Larsen: Kevin Durant calls out media ‘fan boys’ for what he considers their fawning coverage of LeBron. Is he right?

Los Angeles Lakers forward LeBron James, center, gestures after scoring as San Antonio Spurs forward Rudy Gay, left, and forward Davis Bertans, of Latvia, look on during the second half of an NBA basketball game, Wednesday, Dec. 5, 2018, in Los Angeles. The Lakers won 121-113. (AP Photo/Mark J. Terrill)

When Kevin Durant talks about LeBron James — or vice versa — it’s news.

After all, Durant is chasing LeBron’s legacy, who himself is chasing Michael Jordan’s legacy. I travel around the country to cover the Jazz, and when Lyft drivers, airplane passengers, and restaurant waiters learn what it is that I do, the conversation turns to those three men more frequently than any other topic. It’s the stuff of philosophers throughout time, it’s about what it means to be great.

So when Bleacher Report came out with a story on the subject of whether or not James can find a superstar to join him in Los Angeles, quotes from one Warriors star stood out.

“So much hype comes from being around LeBron from other people,” Durant said. "He has so many fanboys in the media. Even the beat writers just fawn over him. I’m like, we’re playing basketball here, and it’s not even about basketball at certain points.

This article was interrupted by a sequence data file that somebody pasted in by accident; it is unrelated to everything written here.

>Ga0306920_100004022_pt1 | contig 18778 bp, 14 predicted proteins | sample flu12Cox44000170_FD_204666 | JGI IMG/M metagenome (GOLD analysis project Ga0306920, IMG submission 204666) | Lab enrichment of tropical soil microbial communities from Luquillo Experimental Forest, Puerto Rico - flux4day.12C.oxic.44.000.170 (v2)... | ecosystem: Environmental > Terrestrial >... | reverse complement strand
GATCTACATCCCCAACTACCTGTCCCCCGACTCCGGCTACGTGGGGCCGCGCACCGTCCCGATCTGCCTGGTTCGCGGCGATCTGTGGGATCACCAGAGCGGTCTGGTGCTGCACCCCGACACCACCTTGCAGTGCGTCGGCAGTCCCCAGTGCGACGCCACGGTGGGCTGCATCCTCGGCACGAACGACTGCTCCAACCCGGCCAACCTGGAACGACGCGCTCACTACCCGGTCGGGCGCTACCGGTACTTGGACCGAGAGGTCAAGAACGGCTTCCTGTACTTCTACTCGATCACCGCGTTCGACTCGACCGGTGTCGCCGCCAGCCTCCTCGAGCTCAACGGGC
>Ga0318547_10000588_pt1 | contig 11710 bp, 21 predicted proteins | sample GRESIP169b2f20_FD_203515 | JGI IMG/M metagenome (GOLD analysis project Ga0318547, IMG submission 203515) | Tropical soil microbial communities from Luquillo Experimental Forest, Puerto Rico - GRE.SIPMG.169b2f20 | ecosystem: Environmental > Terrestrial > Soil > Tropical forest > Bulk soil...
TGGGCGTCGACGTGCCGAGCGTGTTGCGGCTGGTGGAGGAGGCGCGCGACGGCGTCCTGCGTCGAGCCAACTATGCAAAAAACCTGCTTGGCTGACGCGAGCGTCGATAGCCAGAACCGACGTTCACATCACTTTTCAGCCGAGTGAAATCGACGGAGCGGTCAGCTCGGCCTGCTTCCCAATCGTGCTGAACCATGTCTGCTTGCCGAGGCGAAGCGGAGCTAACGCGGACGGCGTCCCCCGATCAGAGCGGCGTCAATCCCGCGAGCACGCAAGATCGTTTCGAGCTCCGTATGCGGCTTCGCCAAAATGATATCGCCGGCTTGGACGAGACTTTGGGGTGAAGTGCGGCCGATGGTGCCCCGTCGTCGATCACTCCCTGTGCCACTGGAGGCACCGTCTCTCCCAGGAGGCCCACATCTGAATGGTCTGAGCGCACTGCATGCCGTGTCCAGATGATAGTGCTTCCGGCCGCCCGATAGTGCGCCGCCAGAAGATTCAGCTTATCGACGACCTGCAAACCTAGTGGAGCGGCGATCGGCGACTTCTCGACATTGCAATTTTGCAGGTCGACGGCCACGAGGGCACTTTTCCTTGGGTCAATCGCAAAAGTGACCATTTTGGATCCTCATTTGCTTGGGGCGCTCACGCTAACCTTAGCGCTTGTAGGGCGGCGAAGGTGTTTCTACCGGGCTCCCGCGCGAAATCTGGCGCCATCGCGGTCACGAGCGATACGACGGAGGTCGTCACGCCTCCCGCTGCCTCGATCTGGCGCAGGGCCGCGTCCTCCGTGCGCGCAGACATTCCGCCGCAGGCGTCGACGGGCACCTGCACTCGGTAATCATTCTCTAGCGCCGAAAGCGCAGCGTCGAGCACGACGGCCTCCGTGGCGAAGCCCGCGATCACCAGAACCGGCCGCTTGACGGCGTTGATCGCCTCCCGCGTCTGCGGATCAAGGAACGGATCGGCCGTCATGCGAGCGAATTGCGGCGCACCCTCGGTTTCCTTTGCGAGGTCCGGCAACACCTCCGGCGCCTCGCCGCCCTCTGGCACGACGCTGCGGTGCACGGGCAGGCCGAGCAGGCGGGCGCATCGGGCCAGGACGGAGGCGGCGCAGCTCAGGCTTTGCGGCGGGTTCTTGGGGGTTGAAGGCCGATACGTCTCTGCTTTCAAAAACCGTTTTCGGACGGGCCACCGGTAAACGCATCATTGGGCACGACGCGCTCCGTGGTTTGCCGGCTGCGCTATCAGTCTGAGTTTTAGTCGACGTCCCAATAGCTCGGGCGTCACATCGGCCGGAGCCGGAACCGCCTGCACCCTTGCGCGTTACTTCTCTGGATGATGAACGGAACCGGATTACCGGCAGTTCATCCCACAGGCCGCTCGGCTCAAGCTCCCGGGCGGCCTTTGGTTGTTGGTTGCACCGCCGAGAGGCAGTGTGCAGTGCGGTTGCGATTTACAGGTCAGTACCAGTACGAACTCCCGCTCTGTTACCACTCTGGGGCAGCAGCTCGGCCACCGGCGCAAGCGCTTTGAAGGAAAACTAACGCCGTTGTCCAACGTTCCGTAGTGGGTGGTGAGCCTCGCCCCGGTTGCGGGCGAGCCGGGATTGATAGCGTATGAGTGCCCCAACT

“So I get why anyone wouldn’t want to be in that environment because it’s toxic. Especially when the attention is bulls--- attention, fluff. It’s not LeBron’s fault at all; it’s just the fact you have so many groupies in the media that love to hang on every word. Just get out of the way and let us play basketball.”

Let’s start with what’s true about Durant’s comments: James does have fans in the media. From writers to radio to TV, the media watching the games know that they’re “witnessing” a top-five player of all-time, and that appreciation appears in the coverage of James and the questions he’s asked.

Everything else about what Durant said is weird. Like, of course some of the coverage of LeBron isn’t about basketball. He’s opened a school, has acted in multiple movies, and is the executive producer of TV shows on multiple networks. Those are non-basketball accomplishments, and the media is right to celebrate them.

Also, that somehow this positive coverage is toxic? How does that work? It certainly hasn’t impacted James' level of success, what with his eight straight NBA finals appearances. And yes, I’m sure that’s what’s keeping superstars away from the sunny skies of L.A., the toxic environment created by too many nice articles.

Golden State Warriors forward Kevin Durant (35) drives around Toronto Raptors forward Kawhi Leonard (2) during the second half of an NBA basketball game Thursday, Nov. 29, 2018, in Toronto. (Nathan Denette/The Canadian Press via AP)

And as for the media getting out of the way and letting them play basketball, two points: one, remember how James owns his own media production company? He chose to go in that business. Two, the media gets five minutes with these guys after a game, and five minutes after a practice or shootaround. In no way are these five minutes preventing the players from doing their jobs.